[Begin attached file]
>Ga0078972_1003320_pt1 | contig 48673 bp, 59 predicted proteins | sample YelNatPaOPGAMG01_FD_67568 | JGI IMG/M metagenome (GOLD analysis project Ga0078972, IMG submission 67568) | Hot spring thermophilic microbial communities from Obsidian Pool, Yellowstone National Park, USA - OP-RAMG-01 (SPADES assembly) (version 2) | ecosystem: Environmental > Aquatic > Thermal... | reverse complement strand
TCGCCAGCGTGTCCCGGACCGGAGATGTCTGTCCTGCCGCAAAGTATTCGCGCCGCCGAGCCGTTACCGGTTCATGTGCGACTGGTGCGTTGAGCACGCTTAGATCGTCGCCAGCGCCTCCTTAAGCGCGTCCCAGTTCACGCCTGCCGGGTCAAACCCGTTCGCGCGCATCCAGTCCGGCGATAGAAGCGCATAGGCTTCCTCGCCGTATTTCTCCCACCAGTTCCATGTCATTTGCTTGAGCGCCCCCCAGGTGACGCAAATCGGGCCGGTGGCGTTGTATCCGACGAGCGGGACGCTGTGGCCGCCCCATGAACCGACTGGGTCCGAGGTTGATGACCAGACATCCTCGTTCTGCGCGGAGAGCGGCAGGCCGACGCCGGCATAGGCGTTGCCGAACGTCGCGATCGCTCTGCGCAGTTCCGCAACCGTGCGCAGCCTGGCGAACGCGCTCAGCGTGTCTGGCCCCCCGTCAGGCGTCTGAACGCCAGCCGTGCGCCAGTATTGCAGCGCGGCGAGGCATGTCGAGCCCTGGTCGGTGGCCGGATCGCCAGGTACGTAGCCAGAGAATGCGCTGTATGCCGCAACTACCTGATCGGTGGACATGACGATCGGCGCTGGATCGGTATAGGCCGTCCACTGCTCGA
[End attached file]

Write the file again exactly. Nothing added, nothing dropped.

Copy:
>Ga0078972_1003320_pt1 | contig 48673 bp, 59 predicted proteins | sample YelNatPaOPGAMG01_FD_67568 | JGI IMG/M metagenome (GOLD analysis project Ga0078972, IMG submission 67568) | Hot spring thermophilic microbial communities from Obsidian Pool, Yellowstone National Park, USA - OP-RAMG-01 (SPADES assembly) (version 2) | ecosystem: Environmental > Aquatic > Thermal... | reverse complement strand
TCGCCAGCGTGTCCCGGACCGGAGATGTCTGTCCTGCCGCAAAGTATTCGCGCCGCCGAGCCGTTACCGGTTCATGTGCGACTGGTGCGTTGAGCACGCTTAGATCGTCGCCAGCGCCTCCTTAAGCGCGTCCCAGTTCACGCCTGCCGGGTCAAACCCGTTCGCGCGCATCCAGTCCGGCGATAGAAGCGCATAGGCTTCCTCGCCGTATTTCTCCCACCAGTTCCATGTCATTTGCTTGAGCGCCCCCCAGGTGACGCAAATCGGGCCGGTGGCGTTGTATCCGACGAGCGGGACGCTGTGGCCGCCCCATGAACCGACTGGGTCCGAGGTTGATGACCAGACATCCTCGTTCTGCGCGGAGAGCGGCAGGCCGACGCCGGCATAGGCGTTGCCGAACGTCGCGATCGCTCTGCGCAGTTCCGCAACCGTGCGCAGCCTGGCGAACGCGCTCAGCGTGTCTGGCCCCCCGTCAGGCGTCTGAACGCCAGCCGTGCGCCAGTATTGCAGCGCGGCGAGGCATGTCGAGCCCTGGTCGGTGGCCGGATCGCCAGGTACGTAGCCAGAGAATGCGCTGTATGCCGCAACTACCTGATCGGTGGACATGACGATCGGCGCTGGATCGGTATAGGCCGTCCACTGCTCGA